When framing asset allocation decisions, a new driver is an environment Paul terms the “new nominal”. Nominal yields and (forecast and realised) inflation are no longer moving in lockstep. Instead, yields have remained in a tighter range, which limits some of the downside from holding government bonds from a return perspective, but contributes to them potentially playing less of a hedging role in future downturns.
In some ways, Paul is following the old maxim, ‘don’t fight the Fed’. He says: “The whole point of flexible average inflation targeting [announced at the Jackson Hole Symposium, August 2020] is to send a message to markets that higher inflation is not necessarily a reason for raising rates. The breakdown in the relationship between yields and inflation is a direct reflection of policy.”
The goal of monetary policy seems to be largely driven by a desire to provide fiscal space by ensuring debt is affordable and sustainable. Should quantitative easing (QE) not be sufficient to keep yields in check, the Fed has the nuclear option of yield curve control in its armoury. “Even if nominal yields edge up, I still see this as a positive environment for equities,” says Wellington’s Samouilhan.
If inflation heads north of 5% and stays there, the likelihood is that neither bonds nor equities will offer a safe haven. One scrap of good news is that real assets are still cheap. Bank of America recently pointed out that the relative prices of real assets are cheaper versus financial assets than at any time since 1925.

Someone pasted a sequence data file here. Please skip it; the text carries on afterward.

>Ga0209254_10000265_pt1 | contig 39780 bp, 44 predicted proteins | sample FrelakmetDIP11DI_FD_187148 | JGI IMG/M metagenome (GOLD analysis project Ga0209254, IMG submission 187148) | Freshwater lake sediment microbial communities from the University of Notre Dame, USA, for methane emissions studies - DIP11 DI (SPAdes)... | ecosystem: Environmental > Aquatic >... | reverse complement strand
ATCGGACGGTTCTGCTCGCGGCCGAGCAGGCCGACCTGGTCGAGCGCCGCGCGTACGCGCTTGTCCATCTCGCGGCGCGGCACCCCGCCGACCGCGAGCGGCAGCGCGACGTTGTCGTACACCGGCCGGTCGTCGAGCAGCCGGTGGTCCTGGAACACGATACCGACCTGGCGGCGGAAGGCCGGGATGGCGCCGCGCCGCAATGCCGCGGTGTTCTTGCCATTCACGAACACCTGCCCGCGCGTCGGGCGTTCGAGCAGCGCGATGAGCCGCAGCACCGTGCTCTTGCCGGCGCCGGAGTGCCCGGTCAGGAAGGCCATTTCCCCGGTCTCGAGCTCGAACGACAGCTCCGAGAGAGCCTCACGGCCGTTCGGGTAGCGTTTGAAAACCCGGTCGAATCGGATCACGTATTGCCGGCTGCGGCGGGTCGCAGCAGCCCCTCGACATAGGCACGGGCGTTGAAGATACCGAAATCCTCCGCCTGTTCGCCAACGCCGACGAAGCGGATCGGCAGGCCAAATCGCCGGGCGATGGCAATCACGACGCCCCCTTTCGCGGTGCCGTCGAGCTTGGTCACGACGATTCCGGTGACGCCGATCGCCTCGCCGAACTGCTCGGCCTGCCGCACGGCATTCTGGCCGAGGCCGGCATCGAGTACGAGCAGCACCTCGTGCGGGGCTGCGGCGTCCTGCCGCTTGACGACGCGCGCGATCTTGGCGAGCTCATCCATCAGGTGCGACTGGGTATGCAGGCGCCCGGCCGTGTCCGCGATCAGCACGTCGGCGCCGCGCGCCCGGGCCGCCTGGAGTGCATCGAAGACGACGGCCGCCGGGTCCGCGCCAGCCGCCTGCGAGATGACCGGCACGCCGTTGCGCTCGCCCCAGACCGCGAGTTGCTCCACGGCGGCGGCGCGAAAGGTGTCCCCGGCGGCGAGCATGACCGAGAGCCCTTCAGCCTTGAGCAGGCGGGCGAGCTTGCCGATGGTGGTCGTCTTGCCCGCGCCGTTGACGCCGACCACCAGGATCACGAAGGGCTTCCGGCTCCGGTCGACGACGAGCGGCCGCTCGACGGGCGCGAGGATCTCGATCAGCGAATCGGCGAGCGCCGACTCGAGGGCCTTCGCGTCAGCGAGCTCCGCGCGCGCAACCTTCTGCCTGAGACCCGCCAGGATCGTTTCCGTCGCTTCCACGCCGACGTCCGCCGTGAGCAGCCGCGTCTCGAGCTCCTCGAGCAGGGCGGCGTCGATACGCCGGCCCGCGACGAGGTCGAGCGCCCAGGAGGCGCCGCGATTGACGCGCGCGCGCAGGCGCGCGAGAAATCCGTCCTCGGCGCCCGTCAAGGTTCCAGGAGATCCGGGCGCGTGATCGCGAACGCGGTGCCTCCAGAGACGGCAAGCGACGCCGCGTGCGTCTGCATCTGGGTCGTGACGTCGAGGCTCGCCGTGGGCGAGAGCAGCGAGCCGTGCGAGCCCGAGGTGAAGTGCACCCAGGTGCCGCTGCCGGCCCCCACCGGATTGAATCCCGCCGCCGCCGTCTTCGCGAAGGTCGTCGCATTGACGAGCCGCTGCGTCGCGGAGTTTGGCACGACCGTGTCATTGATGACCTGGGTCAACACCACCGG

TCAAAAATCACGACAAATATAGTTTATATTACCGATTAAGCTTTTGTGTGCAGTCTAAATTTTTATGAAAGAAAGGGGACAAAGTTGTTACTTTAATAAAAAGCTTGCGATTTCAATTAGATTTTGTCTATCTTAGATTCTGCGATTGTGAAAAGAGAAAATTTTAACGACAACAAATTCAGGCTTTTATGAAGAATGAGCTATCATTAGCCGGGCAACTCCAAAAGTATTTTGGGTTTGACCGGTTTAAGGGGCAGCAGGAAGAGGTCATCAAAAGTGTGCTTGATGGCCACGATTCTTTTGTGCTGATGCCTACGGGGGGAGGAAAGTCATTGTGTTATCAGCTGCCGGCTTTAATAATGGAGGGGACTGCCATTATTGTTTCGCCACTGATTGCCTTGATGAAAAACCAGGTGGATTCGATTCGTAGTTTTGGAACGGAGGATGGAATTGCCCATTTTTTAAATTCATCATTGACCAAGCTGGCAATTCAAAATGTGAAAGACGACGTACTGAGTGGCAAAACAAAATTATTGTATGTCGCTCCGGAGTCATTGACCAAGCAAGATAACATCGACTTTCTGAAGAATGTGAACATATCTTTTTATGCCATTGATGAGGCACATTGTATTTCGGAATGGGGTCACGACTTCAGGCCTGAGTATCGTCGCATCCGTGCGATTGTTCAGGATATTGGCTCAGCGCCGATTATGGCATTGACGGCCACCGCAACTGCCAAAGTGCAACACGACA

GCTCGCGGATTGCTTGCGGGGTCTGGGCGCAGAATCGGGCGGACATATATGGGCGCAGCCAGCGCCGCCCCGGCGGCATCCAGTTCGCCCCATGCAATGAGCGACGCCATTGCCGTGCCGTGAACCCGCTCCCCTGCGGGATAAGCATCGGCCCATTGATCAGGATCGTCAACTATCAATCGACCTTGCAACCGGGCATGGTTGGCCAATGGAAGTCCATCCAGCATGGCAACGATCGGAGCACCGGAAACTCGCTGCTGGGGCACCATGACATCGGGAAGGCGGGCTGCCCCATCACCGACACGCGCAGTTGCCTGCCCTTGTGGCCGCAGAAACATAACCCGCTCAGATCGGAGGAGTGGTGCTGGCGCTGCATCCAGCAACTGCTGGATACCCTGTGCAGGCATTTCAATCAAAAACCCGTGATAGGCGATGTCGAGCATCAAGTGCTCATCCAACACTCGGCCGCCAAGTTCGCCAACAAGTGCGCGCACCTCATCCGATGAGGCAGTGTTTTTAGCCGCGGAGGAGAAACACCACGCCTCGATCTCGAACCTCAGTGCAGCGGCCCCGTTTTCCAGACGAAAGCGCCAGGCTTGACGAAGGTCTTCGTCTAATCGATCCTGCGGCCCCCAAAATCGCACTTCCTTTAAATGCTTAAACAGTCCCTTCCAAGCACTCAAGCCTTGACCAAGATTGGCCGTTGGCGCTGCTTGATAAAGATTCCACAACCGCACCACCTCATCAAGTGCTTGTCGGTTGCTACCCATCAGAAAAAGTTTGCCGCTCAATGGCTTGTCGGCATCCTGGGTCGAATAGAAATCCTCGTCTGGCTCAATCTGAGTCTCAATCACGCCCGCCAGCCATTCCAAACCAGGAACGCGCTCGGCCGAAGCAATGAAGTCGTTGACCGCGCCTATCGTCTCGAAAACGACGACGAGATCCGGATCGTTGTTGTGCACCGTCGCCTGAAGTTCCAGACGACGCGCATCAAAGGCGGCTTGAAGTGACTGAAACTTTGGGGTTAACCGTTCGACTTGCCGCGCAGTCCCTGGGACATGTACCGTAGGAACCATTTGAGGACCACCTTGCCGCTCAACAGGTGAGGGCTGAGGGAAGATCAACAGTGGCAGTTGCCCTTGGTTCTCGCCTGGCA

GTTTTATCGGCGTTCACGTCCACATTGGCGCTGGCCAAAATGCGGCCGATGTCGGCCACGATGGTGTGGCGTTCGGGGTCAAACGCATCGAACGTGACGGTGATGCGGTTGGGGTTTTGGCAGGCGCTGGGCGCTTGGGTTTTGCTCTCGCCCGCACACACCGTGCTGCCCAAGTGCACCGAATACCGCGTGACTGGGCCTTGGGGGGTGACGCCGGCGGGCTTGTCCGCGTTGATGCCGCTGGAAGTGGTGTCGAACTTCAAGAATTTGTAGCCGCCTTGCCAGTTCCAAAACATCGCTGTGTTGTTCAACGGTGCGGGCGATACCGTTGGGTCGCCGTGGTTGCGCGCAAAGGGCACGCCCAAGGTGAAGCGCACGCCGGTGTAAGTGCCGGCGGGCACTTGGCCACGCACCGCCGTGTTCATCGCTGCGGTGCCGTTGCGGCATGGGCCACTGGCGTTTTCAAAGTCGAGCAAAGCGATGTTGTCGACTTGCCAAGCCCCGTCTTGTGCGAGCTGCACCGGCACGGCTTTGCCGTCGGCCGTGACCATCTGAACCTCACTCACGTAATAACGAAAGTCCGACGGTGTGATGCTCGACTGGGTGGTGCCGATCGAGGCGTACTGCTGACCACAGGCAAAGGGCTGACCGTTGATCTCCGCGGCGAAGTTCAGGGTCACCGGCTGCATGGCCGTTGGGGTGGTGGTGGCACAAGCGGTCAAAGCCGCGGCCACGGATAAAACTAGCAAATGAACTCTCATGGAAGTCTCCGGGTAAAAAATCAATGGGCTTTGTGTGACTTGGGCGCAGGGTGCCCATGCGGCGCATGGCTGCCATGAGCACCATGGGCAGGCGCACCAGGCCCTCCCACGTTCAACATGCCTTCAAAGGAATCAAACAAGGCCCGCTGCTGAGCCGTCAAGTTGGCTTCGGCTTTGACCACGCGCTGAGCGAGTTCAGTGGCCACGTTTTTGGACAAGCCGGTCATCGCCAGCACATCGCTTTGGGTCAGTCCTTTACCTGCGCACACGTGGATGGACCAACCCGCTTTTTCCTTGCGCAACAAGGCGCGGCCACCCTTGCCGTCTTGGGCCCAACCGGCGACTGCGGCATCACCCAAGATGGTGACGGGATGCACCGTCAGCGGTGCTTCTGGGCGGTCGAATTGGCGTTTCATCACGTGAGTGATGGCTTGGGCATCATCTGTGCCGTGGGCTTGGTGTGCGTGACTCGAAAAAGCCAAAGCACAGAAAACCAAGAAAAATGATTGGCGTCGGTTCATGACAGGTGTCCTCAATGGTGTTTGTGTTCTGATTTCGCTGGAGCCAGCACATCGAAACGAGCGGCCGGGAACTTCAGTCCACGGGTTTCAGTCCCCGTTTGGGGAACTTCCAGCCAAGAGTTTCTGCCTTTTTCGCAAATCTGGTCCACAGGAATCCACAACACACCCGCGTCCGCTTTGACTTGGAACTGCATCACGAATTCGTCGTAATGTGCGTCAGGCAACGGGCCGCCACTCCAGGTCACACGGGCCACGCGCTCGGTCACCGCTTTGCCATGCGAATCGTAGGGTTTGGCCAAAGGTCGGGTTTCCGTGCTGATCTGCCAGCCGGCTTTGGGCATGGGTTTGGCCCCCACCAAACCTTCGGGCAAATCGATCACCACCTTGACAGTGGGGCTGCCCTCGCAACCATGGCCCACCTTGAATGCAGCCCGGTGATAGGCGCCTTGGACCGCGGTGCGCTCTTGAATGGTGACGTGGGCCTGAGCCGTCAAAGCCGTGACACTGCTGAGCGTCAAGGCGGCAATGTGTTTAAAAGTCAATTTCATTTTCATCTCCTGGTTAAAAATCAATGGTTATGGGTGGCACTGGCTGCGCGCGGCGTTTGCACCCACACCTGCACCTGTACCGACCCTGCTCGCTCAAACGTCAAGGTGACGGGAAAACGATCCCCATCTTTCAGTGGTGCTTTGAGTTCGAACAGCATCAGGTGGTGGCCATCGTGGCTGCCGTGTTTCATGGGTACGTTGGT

Portfolio flows into equities, TIPS, financials, materials and infrastructure funds in H1 were greater than annual inflows over the past 20 years. At the BlackRock Investment Institute, fixed income still plays a role in portfolios, but developed market government bonds are a significant underweight. Equities are favoured over credit and BlackRock has shifted European allocations to overweight and the US to neutral.
This reflects relative valuations (the Euro Stoxx 50 index is still below its 1999 peak) and US cyclicals such as technology and financials have outperformed their European peers. The theme of rotation away from growth darlings towards cyclicals favours the UK and Europe.
Two of the top 10 performers in FTSE 100 over H1 were the big miners, Glencore and EVRAZ.
Larry Summers, US treasury secretary during the presidency of the original Comeback Kid, wrote a column for the Washington Post in late May, which stated: “Now the primary risk to the US economy is overheating – and inflation”. Summers had a front-row seat during every economic and financial emergency since the Mexican peso crisis. He dismisses Modern Monetary Theory as “voodoo economics”.
Inflation naysayers running pension portfolios might do well to pay heed. “One thing that history has taught us is that inflation returns at the point of maximum complacency,” says BlackRock’s Paul. “Twelve months ago, we could barely get a hearing for our inflation view. More people are thinking our way, but most believe what we are seeing is transitory. We have a strong view that inflation will be structurally higher over the medium term.”
Inflation: Riding the wave
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Outlook: Inflation naysayers versus the Comeback Kid